Tuesday, July 28, 2020


Two years ago, it was the hopeful faces online that kept me going. 

When my entire speaking schedule in Spring 2018 was cancelled by my breast cancer diagnosis and treatment, I went virtual instead.  A screen became my audience. Skype replaced the cafeteria stage.

To keep things simple, I donated the virtual visits.  Schools knew that if my hair fell out from chemo…or if I had an unexpected doctor’s appointment…or if I just wasn’t up to talking—their visit wouldn’t happen.  Everything was “subject to change without notice.”  They were okay with that.
Fortunately, my hair stayed intact, and the virtual visits saved my sanity.  They gave me a schedule and a reason to get up every day.  Kids wore pink t-shirts.  They held up signs of hope and encouragement.  They made me believe that life would get better someday—and it did. 

One of the biggest surprises was the realization that I could still reach readers through a screen.  With a little practice and creativity, it was possible to keep being the interactive, thoughtful (and slightly random) author/presenter that I am. 

Then came Spring 2020 and the COVID outbreak demolished everything again.  I’ll admit that it felt like an awful kind of déjà vu.

But this time it wasn’t just me sitting at home worrying that I might die from a dread disease – it was the kids too.   I spread the word that I would donate virtual visits to any school group anywhere in April and May. 

I’ll never forget those first Zooms and Google Meets. Kids joined from living rooms, unfinished attics, closets, stairwells, and kitchen tables.  They appeared with homemade slime, family pets, and screaming siblings.  Some kids floated in blue galaxies or tropical forest backgrounds.  Others had their family seated around them like a solemn portrait.

Despite the challenges, these impromptu visits actually worked.  (A ton of credit goes to the parents, librarians, and teachers who made them happen.)  I was able to chat with kids about books and brainstorm characters with them. Virtual classes “toured” my office. We shared what we were going through and the various ways we were coping.  As I’d discovered two years earlier, there is something to be said for being there for each other in tough times.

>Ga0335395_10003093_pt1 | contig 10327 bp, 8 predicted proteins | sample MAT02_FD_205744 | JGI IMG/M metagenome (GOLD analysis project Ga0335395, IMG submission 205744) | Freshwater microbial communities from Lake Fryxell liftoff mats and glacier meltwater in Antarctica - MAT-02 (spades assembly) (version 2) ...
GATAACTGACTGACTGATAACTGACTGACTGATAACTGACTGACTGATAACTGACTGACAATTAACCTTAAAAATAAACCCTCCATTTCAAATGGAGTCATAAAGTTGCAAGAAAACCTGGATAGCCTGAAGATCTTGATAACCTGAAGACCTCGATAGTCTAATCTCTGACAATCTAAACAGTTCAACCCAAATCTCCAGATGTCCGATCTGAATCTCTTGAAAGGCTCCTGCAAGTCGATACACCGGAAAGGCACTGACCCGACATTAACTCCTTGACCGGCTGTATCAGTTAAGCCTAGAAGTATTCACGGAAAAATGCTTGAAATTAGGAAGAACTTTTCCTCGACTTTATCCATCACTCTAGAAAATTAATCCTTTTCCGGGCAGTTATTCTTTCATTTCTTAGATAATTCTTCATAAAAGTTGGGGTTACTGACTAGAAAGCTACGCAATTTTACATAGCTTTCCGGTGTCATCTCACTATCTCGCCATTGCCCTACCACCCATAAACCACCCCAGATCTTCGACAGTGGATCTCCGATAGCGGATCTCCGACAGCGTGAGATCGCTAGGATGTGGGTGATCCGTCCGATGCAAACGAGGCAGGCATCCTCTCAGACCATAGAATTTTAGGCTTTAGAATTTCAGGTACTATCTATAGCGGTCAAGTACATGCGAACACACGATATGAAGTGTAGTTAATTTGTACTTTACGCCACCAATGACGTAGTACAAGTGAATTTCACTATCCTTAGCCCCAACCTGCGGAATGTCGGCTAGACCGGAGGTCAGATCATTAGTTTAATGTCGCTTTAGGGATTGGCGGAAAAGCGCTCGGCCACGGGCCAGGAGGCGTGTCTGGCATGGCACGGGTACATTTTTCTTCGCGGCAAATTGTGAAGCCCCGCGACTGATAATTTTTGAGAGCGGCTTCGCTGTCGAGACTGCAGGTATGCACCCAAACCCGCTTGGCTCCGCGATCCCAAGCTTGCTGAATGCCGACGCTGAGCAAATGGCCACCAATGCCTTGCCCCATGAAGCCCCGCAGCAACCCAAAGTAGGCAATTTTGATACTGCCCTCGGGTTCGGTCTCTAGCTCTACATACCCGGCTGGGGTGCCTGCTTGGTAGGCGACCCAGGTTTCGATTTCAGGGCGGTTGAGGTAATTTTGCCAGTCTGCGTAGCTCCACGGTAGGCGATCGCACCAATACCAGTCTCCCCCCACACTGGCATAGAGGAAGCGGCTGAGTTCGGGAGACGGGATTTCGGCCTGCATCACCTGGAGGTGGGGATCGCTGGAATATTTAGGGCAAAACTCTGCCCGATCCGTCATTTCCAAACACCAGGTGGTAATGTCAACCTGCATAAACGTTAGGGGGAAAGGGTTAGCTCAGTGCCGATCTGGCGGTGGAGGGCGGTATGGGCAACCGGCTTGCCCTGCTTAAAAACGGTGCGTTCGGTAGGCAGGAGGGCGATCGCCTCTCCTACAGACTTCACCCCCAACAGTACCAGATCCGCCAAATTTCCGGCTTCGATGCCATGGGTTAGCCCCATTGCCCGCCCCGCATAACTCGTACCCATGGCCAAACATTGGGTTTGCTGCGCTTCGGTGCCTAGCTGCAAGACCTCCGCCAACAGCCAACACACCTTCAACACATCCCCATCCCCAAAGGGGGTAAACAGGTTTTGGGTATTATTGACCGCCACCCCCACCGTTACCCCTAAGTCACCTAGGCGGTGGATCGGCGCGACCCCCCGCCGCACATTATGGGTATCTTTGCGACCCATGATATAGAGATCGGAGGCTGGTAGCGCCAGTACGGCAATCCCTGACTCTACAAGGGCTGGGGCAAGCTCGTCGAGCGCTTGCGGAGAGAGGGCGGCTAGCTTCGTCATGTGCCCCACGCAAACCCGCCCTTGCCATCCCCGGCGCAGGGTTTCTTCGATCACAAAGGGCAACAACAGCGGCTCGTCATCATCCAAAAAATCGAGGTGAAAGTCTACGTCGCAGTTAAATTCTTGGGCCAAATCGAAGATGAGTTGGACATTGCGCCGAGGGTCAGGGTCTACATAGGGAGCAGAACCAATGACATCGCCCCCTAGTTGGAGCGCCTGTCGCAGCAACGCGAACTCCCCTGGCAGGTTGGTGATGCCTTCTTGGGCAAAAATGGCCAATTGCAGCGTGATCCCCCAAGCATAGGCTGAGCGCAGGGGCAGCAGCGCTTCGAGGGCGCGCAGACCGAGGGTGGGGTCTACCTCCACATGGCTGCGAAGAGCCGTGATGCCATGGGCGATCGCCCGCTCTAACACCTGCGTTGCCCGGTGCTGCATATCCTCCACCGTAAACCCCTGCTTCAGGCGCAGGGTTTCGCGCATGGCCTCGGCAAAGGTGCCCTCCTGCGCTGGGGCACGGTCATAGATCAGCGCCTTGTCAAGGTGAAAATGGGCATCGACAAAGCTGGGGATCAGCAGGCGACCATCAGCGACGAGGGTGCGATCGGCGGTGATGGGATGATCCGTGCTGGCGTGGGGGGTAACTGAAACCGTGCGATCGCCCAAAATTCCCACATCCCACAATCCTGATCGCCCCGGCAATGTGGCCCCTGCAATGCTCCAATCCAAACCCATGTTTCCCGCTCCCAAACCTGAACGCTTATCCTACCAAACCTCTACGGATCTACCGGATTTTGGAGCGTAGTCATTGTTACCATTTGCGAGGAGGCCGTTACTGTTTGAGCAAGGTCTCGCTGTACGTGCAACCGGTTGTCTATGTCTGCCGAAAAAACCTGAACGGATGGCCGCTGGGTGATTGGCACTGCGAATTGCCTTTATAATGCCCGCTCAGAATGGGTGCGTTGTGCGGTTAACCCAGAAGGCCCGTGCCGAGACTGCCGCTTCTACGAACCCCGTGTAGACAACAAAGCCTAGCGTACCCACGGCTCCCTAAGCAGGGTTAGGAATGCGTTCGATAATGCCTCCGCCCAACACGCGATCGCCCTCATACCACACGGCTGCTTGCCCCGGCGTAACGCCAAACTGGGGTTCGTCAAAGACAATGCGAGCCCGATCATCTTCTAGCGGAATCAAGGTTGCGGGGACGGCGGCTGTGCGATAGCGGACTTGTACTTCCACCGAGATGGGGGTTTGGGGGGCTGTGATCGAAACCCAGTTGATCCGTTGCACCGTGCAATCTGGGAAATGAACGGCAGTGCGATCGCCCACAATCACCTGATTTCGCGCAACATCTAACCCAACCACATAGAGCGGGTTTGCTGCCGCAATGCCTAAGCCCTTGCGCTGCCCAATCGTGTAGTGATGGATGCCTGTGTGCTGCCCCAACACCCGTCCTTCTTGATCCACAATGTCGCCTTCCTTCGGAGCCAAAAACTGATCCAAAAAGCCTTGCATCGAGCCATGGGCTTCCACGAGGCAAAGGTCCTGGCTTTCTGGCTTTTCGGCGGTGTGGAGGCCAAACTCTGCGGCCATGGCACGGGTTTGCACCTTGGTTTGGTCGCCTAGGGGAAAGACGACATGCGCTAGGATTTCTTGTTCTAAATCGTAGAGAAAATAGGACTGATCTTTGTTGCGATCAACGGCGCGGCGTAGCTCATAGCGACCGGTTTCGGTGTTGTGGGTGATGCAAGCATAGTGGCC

And as the school year starts at home again for many kids, I’m determined to keep stretching the virtual learning limits: Can we compose poetry on Zoom? Can we use our closets/attics/kitchens for writing inspiration? Can we create fictional characters from shoes?  Can we build stuff onscreen? (Tetrahedron pyramids for All of the Above? Mini-sculptures for The Seventh Most Important Thing?)

I believe that creativity and joy, even the virtual kind, will keep us going. 

I’m proof of that.

Teachers, librarians, and parents: If you are interested in finding out more about my 2020-21 virtual programs (some free and some fee-based) for your students, please check them out on my website or reach out to me at shelleyvisits@yahoo.com.

Sunday, July 12, 2020

Spiraling Out The Sadness


There is no question that we are living through very tough times right now.  COVID-19 has overturned our world.  The challenges of uncertainty, isolation, illness, and loss have touched every age group, everywhere. 

What can we do to cope?

In my latest book THINGS SEEN FROM ABOVE, the main character of Joey Byrd creates giant spirals in the playground dirt as a way to deal with his sadness and isolation—an idea inspired by my own nephew. 

“You think of something sad and you start walking,” Joey Byrd says.  “Then you think of more sad things and you walk…and you just keep walking…until the sad things finally go away.” (p. 114).

It isn’t such a crazy idea.  For centuries, spirals and labyrinths have helped to calm the mind.  My nephew called it “spiraling out the sadness.”  While working on the book last year, I met other kids and adults who used similar strategies to cope, including the amazing sand artist Marc Treanor.  Check out his work below. 

Sand labyrinth by Marc Treanor sandcircles.co.uk

The power of art is a theme you’ll find in a lot of my work. In THE SEVENTH MOST IMPORTANT THING, the artist character of James Hampton creates a visionary box made from things that he scavenges on the war-torn island of Guam. He calls it “Death and War turned into something beautiful.” (p.170) In ALL OF THE ABOVE, the teenage characters use art (and math!) to survive.

Like the characters in my books, I’ve used art and writing to help me cope with my emotions since I was a kid.  During COVID-19, I’ve followed Joey Byrd’s advice to “walk until the sadness goes away.” 

So far, I’ve logged more than 300 miles.

There’s no question that we have a lot of sadness to “spiral out” these days.  It is important to let it out. Draw it. Sing it. Write it. Chalk it. Spiral it. Paint it. Dance it. Walk it.  Make labyrinths out of clay, stones, sand, and chalk – even yarn. Learn more here.  Fill a playground-- or a beach—or a piece of paper—with your feelings. 

Know that you are not alone.